Devendranath Tiwari, Executive Director of the museum said that as per the Hindu tradition, the idols are not worshipped and replaced in the temples so they are most likely to be kept in the museum for display.
The wooden struts and windows of the temples with exotic and erotic carvings have also broken down into at least 20 to 30 pieces and have been put together after strenuous efforts and brought back into their former composition. The art works have been documented and stored in numerical order. “It is our tradition not to worship a damaged idol, so it will be kept in the museum for display and a new idol of will be developed and replaced once the temples are reconstructed,” Tiwari said.
In Bhaktapur Durbar Square ,the idols and artifacts that were dislodged have been stored at a chamber inside the Taleju chowk (courtyard) and inside the Golden Gate premises.
The idols of the buff stone Vatsala Devi temple built by King Jitamitra Malla in 1696 and dedicated to Vatsala Devi, a form of Goddess Durga, and the Fasi Dega temple dedicated to God Shiva and also known as Shilu Mahadev have suffered minor damages and have been kept inside the Golden Gate.
The main idols of Vatsala Devi at the chief sanctum of the temple and that of Shiva of the Fasi Dega temple are intact and are protected at their original positions, said Mangala Pradhan, Chief of Monument Maintenance and Palace Care Office, Bhaktapur.
Pradhan added that of the total of 116 temples inside the Bhaktapur city, 67 were razed down while 49 temples suffered partial damages. The Gajurs of the Fasi Dega are at the Taleju chowk inside the palace.
The idols of God Narayan of the Narayan temple, which is more than 100 years old, located at Bhelukhel and Balakhu Ganesh of the Dya Chen have also been brought to the palace for protection. Similarly, the wood carvings and Gajur of the traditional shelter (Patti) at the same area have also been brought to the palace area for protection and conservation.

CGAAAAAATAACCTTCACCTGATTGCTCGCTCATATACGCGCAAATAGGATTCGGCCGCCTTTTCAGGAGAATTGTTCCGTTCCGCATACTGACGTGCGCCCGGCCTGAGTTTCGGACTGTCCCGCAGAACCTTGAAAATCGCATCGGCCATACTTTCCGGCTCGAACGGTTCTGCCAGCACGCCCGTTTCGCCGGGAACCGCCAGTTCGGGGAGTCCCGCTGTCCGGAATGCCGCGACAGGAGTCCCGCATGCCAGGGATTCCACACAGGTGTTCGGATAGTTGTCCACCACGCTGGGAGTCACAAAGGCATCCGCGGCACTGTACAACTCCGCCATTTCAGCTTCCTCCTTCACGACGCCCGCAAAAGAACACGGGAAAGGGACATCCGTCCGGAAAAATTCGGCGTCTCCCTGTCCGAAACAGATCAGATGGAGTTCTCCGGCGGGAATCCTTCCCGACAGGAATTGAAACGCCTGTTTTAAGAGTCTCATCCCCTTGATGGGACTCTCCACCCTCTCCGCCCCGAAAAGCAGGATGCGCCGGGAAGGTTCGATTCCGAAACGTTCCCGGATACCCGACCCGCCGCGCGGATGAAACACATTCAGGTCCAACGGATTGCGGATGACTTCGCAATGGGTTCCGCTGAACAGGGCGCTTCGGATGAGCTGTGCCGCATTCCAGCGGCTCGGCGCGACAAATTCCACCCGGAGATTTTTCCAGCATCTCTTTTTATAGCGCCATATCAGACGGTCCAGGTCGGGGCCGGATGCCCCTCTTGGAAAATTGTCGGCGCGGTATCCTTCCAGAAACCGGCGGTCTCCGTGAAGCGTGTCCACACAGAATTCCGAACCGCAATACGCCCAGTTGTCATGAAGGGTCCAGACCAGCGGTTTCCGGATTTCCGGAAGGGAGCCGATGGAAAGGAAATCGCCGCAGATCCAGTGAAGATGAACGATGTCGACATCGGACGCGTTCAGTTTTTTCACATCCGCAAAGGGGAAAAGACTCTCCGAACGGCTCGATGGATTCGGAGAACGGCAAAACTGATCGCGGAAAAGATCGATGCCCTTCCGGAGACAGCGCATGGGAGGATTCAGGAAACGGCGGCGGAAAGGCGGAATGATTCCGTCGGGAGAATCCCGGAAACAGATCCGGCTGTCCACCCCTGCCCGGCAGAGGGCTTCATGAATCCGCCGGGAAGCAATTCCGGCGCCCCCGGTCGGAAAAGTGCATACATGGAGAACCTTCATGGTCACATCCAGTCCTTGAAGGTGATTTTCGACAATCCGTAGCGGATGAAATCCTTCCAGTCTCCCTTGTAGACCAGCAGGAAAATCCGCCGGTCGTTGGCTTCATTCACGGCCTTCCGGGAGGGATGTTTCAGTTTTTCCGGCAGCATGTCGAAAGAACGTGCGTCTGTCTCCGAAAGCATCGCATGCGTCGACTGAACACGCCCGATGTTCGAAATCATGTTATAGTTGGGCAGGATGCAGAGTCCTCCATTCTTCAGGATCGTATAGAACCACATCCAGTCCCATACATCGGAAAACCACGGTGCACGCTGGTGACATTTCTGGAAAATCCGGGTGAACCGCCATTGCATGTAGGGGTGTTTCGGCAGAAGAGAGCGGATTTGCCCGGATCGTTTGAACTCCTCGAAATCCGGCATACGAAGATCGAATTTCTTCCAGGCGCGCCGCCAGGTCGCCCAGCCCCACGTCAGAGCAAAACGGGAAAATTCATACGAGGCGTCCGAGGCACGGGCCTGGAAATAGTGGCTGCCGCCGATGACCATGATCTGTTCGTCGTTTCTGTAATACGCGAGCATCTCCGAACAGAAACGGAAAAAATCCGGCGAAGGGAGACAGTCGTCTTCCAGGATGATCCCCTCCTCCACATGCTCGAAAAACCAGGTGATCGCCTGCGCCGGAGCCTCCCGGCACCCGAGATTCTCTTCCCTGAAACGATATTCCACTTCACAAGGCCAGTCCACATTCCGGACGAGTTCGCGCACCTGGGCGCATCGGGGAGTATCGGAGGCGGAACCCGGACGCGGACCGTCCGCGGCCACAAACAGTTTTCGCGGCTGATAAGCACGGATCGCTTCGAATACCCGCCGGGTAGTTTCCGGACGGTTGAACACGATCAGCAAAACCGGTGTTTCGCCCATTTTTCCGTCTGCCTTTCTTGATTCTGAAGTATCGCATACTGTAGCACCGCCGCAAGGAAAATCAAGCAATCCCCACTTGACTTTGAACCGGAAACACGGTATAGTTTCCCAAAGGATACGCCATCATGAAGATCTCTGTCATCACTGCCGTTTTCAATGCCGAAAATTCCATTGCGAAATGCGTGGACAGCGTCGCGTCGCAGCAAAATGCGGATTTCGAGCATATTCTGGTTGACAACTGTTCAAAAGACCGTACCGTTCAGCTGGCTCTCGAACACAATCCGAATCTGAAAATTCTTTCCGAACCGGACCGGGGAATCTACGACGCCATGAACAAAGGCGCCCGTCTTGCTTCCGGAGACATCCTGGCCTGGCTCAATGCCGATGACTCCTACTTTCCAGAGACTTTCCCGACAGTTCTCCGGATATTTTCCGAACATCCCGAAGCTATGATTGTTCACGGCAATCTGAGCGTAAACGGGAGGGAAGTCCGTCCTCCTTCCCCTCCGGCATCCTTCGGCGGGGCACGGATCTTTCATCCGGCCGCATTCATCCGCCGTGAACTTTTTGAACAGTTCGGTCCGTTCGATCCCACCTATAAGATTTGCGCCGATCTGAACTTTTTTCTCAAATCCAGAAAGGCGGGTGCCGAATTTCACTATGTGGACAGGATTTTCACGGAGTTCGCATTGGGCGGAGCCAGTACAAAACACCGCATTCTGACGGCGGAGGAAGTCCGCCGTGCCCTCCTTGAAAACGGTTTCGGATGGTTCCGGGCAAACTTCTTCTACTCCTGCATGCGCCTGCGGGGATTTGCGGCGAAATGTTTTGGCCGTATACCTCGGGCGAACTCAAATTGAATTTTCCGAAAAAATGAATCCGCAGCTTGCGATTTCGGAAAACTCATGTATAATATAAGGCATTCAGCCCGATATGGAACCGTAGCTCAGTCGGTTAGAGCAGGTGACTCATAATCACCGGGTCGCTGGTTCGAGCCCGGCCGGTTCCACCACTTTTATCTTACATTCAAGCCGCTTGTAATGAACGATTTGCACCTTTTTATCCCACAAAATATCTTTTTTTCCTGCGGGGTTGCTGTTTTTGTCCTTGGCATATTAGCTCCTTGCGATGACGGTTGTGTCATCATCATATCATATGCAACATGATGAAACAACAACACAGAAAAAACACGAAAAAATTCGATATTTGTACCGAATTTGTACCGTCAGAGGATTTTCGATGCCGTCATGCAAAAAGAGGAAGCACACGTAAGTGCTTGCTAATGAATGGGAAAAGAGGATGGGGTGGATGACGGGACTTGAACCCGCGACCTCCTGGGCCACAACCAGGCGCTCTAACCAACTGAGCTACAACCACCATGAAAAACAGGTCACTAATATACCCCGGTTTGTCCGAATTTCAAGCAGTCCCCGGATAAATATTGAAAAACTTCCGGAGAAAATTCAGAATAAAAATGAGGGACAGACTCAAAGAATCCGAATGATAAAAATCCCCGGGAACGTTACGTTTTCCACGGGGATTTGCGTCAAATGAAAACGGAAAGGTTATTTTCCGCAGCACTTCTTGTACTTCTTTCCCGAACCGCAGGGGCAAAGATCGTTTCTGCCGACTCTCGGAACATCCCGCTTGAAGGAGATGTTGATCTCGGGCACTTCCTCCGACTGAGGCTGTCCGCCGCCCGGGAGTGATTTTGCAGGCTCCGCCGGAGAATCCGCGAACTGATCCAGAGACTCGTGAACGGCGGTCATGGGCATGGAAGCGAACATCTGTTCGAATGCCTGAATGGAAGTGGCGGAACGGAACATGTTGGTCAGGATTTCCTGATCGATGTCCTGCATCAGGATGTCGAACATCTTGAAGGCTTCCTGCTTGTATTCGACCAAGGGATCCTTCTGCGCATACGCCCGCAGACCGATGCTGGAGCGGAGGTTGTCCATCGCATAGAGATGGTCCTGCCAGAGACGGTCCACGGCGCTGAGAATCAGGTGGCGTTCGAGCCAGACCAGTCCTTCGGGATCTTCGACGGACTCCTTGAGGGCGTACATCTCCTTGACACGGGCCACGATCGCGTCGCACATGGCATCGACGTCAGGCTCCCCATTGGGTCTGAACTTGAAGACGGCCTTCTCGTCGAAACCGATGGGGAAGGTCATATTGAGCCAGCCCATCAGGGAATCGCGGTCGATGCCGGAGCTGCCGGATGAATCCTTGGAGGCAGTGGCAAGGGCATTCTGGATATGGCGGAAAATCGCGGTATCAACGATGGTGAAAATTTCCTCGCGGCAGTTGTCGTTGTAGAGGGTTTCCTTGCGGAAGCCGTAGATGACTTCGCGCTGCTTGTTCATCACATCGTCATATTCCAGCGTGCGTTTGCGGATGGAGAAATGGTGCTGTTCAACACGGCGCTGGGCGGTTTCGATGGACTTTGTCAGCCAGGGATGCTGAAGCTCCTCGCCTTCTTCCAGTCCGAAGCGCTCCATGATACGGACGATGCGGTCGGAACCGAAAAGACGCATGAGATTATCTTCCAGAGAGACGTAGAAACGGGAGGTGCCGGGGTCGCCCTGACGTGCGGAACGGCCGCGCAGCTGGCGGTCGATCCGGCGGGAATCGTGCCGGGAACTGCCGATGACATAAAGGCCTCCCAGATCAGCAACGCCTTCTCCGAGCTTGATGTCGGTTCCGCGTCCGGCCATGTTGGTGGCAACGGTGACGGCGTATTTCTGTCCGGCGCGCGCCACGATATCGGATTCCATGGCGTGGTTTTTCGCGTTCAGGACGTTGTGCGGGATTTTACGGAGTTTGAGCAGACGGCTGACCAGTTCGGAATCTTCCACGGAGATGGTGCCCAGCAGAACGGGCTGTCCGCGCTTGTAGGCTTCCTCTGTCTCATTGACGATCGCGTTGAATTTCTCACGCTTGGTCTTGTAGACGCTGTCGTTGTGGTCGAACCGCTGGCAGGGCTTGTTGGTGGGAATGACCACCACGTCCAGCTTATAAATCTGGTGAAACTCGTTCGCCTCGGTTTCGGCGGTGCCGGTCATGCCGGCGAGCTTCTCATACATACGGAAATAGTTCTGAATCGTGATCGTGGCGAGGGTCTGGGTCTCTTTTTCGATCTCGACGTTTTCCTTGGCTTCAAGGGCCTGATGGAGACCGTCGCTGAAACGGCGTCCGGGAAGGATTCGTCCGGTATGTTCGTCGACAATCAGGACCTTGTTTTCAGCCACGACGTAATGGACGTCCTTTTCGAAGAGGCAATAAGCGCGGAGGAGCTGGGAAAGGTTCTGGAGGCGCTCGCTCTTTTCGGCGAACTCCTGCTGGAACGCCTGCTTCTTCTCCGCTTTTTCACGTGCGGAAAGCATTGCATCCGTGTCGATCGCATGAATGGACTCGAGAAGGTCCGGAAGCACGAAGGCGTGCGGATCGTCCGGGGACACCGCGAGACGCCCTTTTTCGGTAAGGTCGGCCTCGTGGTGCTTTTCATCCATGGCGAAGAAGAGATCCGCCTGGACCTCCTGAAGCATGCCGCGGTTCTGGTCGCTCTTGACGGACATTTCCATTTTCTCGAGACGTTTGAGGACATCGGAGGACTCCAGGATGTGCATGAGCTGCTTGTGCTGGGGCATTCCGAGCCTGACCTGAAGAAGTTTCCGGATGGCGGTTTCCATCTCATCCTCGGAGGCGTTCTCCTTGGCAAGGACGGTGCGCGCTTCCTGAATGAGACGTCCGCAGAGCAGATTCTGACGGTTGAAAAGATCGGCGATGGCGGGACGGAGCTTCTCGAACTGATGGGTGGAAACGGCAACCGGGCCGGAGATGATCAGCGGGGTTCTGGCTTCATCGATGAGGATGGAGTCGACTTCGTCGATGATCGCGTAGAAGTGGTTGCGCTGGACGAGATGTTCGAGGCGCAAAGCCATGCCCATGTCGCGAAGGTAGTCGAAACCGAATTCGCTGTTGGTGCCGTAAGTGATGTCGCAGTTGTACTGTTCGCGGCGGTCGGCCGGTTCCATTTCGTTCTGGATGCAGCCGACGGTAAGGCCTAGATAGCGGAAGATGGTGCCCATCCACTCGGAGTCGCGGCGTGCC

The Bhaktapur museum, with all its art works, idols, manuscripts and paintings intact, is awaiting relocation as the building has developed deep fissures and is standing with the support of propped up poles.
“The municipality had given us the keys to the 55 window palace to shift the museum there, but they retracted from their decision, which I don’t know why,” said Pratima Ranjit, official at the National Art Museum of Bhaktapur.
According to Ranjit, the statues of Mar Vijaya (16th century) and Natarke Devi (15th century) located at the Pujari Math in Dattatreya area have been damaged.
Ram Bahadur Kunwar, Spokesperson at the Department of Archeology, said the dislodged idols and wood carvings are in safe hands. The monuments of the Changu Narayan temple are under conservation and protection of the authorities and locals of the Changu Narayan area whereas the Bhoto (jewel studded vest) and the important idols of Bungamati temple, assumed to be older than 605 AD, is being protected by the locals of the area.
The idols and other art works of the Kalmochan Mahadev Temple, built in 1873, and of Swayambhunath have been stored at the Chhauni museum while the idols of the Chandeshwori temple in Banepa are in safe hands of the locals and authorities there. RSS